“While I’m writing this, Dan Gilbert, Harvard Prof who specializes in social psychology, is doing a session entitled ‘Stumbling on Happiness,’ based on his book of the same name,” Greenberg wrote in a live blog post during the event. “Imagine that for a minute. An analyst conference with the subject matter of happiness. Lest you think they’ve gone soft in the right brain, don’t. Happiness is something that drives customers now, doesn’t it? When it comes down to it, its ALL based on how happy a customer is with your company (and, potentially you), isn’t it? The metrics that analyst firms throw at you and that you scarf up like chips during a game are just simply what ‘proves’ the case to you one way or the other. … The fact that these were areas of interest at a Gartner CRM Conference is a staggering change. Gartner is really getting it.”

Session by Session

For people who didn’t attend, Jeffrey Henning, chief strategy officer at Vovici, offers a great summary of some notable sessions:

Following are some of his takeaways:

  • “Oracle argues that selling is fundamentally social, but that SFA is about reporting more, and selling less, as a result of an operational effort of pleasing management rather than customers. Truly social CRM allows account executives to report less, and sell more, becoming a sales productivity application.”
  • Gartner analyst John Radcliff “indicated the following top 10 priorities for organizations to consider this year (based on a survey of Gartner analysts): Web 2.0, Cost/Growth/Innovation, SaaS, Modernization of applications, SOA/SOBA/SODA/EDA/BPP, CE/CRM, Application governance/PPM, Business process discipline, Application architectures, MDM/EIM.

    “John had a lot of good content, but if you were playing ‘buzzword bingo,’ you would have your had best chance of winning during his presentation!”

  • “Gartner analyst Gareth Herschel made the point that companies should pay special attention to ‘bad news.’ He quoted’s service department: ‘We’re not satisfied until you’re not satisfied.’ He said, while it was tongue-in-cheek for (a publisher of ‘demotivational’ posters), it was painfully true of many firms, who — too often — make providing negative feedback an arduous process, ‘putting the complaining customer into a penalty box.’ Negative feedback can often lead to the best insights.”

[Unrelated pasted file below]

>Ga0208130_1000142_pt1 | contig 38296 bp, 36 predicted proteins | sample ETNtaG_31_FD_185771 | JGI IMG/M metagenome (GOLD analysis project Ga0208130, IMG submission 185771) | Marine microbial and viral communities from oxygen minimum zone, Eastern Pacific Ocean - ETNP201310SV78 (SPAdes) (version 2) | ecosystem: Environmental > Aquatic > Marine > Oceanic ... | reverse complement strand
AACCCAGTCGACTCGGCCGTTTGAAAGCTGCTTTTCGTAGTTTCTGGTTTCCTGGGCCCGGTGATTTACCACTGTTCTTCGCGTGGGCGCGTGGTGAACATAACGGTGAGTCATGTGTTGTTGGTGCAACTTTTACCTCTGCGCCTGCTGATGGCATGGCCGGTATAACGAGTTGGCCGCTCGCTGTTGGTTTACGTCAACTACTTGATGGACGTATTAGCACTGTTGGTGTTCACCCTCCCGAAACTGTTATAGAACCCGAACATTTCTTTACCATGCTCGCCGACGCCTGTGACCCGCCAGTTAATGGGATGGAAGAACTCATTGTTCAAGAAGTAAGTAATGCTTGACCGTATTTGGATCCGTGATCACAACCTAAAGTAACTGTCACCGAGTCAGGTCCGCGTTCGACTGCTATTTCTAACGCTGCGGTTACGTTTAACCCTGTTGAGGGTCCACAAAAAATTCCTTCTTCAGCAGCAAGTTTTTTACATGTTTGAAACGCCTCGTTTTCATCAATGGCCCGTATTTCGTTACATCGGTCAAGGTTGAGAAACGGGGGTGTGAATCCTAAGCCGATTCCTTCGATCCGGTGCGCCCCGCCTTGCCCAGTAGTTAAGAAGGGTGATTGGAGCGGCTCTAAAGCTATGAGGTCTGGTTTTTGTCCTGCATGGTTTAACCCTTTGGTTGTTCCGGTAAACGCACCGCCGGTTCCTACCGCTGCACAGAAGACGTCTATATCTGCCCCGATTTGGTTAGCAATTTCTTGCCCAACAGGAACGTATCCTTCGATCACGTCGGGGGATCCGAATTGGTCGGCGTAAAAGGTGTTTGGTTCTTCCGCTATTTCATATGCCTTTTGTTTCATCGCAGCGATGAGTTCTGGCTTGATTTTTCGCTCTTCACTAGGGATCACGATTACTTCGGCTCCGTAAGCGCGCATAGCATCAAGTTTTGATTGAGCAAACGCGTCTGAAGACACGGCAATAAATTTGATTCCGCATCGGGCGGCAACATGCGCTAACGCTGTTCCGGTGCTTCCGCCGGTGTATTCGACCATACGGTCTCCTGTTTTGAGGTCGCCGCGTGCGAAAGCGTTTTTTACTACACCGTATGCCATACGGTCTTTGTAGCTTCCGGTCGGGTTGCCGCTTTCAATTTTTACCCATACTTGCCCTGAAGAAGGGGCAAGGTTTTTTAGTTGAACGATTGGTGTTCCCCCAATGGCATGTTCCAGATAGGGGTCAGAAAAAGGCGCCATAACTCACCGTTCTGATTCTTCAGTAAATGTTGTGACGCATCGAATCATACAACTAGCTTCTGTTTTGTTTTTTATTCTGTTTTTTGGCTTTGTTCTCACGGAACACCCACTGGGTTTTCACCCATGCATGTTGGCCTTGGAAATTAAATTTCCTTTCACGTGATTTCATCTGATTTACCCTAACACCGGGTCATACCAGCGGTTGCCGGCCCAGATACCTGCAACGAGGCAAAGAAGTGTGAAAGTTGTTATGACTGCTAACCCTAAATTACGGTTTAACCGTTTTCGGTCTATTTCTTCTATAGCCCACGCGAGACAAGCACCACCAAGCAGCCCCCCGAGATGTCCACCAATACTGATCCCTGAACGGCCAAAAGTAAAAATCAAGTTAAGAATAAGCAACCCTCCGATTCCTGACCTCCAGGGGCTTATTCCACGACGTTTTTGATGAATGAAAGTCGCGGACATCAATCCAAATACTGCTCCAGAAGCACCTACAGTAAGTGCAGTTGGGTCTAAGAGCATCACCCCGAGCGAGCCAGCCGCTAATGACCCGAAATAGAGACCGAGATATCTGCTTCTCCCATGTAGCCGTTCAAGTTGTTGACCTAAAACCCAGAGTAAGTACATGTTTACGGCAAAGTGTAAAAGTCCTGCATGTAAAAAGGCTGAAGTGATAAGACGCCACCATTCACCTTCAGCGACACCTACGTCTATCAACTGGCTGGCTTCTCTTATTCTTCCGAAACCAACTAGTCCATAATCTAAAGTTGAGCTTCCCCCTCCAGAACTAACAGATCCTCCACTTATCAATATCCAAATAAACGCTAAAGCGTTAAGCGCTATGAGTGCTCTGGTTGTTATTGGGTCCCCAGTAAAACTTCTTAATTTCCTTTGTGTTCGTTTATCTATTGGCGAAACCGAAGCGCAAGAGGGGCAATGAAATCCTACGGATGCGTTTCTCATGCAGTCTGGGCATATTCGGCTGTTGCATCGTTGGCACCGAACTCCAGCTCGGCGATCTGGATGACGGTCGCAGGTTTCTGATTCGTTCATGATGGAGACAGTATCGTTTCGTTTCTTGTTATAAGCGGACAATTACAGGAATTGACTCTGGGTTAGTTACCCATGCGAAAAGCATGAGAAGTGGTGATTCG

• “Jim Davies began with a compelling point: billions have been invested in CRM systems, yet customer satisfaction has not improved.

    “His recommendations for improving customer experience included: Create technology matrices to prioritize which technologies your organization should invest in to improve the customer experience; Look for appropriate opportunities to embrace existing technologies; Focus on improving important attributes. And finally: Build an EFM system and explore more innovative feedback mechanisms.”

The Cons of Social CRM

Some of the discussion around Social CRM got Martin Schneider at SugarCRM thinking about related issues.

“How ethical (or legal) is it to leverage public user networks like facebook for traditional email marketing?

“Sure, we can find out that this contact went to college with someone on my sales team and reach out personally using that as an introduction, but will the time come where LinkedIn or Facebook networks can get imported into CRM systems as target lists for lead management? I’m not so sure it can or will happen like that. And that is probably a good thing,” Schneider concludes.